Scientists have recently discovered that pigs can exhibit a bias and are optimists or pessimests. In a study by the University of Lincoln,36 pigs were tested and they were placed in a room with two food bowls at each end of the room
The coyote is a canid native to North America. It is smaller than its relative, the gray wolf, and slightly smaller than its other close relatives, the eastern wolf. It fills much of the ecological niche as the golden jackal does in Eurasia, though it is larger. The species is versatile and able to adapt to environments modified by humans, as human activity has altered the landscape, the coyotes range has expanded. In 2013, coyotes were sighted in eastern Panama for the first time, the coyote is more closely related to the common ancestor of wolves and other canids than the gray wolf. As of 2005,19 coyote subspecies are recognized, the average male coyote weighs 8 to 20 kg and the average female 7 to 18 kg. Their fur color is light gray and red or fulvous interspersed with black and white. It is highly flexible in organization, living either in a family unit or in loosely knit packs of unrelated individuals. The coyotes characteristic vocalization is a made by solitary individuals. Humans aside and gray wolves are the only serious enemies.
Nevertheless, coyotes do sometimes mate with gray, eastern, or red wolves, Most recent studies show that most wolves contain some level of coyote DNA. As with other figures, the coyote uses deception and humor to rebel against social conventions. The animal was especially respected in Mesoamerican cosmology as a symbol of military might, after the European colonization of the Americas, it was reviled in Anglo-American culture as a cowardly and untrustworthy animal. Unlike wolves, which have undergone an improvement of their public image, Coyote males average 8 to 20 kg in weight, while females average 7 to 18 kg, though size varies geographically. Northern subspecies, which average 18 kg, tend to larger than the southern subspecies of Mexico. Body length ranges on average from 1.0 to 1.35 m, the largest coyote on record was a male killed near Afton, Wyoming, on November 19,1937, which measured 1.5 m from nose to tail, and weighed 34 kg. Scent glands are located at the side of the base of the tail and are a bluish-black color.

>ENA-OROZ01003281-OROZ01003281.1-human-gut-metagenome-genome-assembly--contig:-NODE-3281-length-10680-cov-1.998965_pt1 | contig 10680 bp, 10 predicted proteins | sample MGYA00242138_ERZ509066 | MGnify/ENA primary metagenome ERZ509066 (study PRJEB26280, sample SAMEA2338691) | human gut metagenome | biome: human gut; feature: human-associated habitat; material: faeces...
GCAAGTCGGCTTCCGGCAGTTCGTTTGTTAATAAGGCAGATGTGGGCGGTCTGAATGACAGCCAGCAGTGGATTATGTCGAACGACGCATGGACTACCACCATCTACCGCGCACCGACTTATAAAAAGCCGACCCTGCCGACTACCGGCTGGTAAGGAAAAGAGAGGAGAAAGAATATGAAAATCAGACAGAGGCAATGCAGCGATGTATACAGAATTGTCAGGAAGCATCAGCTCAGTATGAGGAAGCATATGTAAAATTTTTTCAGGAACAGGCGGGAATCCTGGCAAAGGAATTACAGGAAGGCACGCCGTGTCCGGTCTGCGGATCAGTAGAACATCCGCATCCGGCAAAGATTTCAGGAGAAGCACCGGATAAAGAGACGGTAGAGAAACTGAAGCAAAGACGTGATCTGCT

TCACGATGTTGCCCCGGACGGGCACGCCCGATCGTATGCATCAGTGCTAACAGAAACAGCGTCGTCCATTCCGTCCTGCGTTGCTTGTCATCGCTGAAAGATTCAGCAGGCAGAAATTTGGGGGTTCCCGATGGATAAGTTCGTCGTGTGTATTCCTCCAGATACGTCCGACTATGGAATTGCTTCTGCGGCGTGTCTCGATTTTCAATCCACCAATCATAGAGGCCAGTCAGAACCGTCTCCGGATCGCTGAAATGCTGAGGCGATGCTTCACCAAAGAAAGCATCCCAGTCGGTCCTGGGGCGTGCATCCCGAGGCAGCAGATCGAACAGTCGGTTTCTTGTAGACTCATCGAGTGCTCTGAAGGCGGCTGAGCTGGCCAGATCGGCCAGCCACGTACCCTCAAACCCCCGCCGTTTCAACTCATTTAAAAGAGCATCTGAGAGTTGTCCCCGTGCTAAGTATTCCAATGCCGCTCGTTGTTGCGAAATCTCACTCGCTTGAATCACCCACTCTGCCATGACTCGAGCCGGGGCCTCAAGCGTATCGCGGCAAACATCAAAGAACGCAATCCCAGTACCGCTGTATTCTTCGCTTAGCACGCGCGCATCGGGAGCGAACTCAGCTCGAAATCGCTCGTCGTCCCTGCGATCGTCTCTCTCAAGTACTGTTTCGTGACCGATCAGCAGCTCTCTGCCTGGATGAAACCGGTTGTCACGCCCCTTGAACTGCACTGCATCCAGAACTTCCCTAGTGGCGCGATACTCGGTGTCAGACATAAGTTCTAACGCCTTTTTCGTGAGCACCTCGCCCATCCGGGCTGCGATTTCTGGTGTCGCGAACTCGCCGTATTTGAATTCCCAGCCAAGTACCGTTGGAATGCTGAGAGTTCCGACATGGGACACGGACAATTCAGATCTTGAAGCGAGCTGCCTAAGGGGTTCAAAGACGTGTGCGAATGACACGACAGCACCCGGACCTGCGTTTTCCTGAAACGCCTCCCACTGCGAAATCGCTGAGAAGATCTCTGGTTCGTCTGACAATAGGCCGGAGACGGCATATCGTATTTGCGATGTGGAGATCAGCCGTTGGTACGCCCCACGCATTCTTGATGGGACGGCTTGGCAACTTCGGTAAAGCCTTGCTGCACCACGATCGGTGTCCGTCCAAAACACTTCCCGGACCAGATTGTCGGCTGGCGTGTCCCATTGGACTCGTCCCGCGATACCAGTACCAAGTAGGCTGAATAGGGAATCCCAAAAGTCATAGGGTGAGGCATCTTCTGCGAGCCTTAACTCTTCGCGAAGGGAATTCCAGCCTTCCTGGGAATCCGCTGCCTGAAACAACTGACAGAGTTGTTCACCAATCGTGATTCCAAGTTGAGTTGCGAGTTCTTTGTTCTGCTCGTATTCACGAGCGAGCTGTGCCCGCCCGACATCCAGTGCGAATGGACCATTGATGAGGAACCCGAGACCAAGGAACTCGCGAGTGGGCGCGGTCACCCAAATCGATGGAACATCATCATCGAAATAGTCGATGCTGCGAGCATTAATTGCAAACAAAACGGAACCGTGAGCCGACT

The color and texture of the fur varies somewhat geographically
A motorcycle is a two- or three-wheeled motor vehicle. Motorcycle design varies greatly to suit a range of different purposes, long travel, cruising, sport including racing. Motorcycling is riding a motorcycle and related social activity such as joining a motorcycle club, in 1894, Hildebrand & Wolfmüller became the first series production motorcycle, and the first to be called a motorcycle. In 2014, the three top motorcycle producers globally by volume were Honda and Hero MotoCorp, in developing countries, motorcycles are overwhelmingly utilitarian due to lower prices and greater fuel economy. Of all the motorcycles in the world, 58% are in the Asia-Pacific and Southern and Eastern Asia regions, according to the United States Department of Transportation the number of fatalities per vehicle mile traveled was 37 times higher for motorcycles than for cars. The term motorcycle has different legal definitions depending on jurisdiction, there are three major types of motorcycle, off-road, and dual purpose.
Within these types, there are many sub-types of motorcycles for different purposes, there is often a racing counterpart to each type, such as road racing and street bikes, or motocross and dirt bikes. Street bikes include cruisers, sportbikes and mopeds, off-road motorcycles include many types designed for dirt-oriented racing classes such as motocross and are not street legal in most areas. Dual purpose machines like the style are made to go off-road but include features to make them legal. Each configuration offers either specialised advantage or broad capability, and each design creates a different riding posture, the first internal combustion, petroleum fueled motorcycle was the Daimler Reitwagen. It was designed and built by the German inventors Gottlieb Daimler and Wilhelm Maybach in Bad Cannstatt, instead, it relied on two outrigger wheels to remain upright while turning. The inventors called their invention the Reitwagen and it was designed as an expedient testbed for their new engine, rather than a true prototype vehicle.
The first commercial design for a cycle was a three-wheel design called the Butler Petrol Cycle. He exhibited his plans for the vehicle at the Stanley Cycle Show in London in 1884, the vehicle was built by the Merryweather Fire Engine company in Greenwich, in 1888. The engine was liquid-cooled, with a radiator over the driving wheel. Speed was controlled by means of a valve lever. No braking system was fitted, the vehicle was stopped by raising and lowering the rear driving wheel using a foot-operated lever, the driver was seated between the front wheels. It wasnt, however, a success, as Butler failed to find sufficient financial backing, many authorities have excluded steam powered, electric motorcycles or diesel-powered two-wheelers from the definition of a motorcycle, and credit the Daimler Reitwagen as the worlds first motorcycle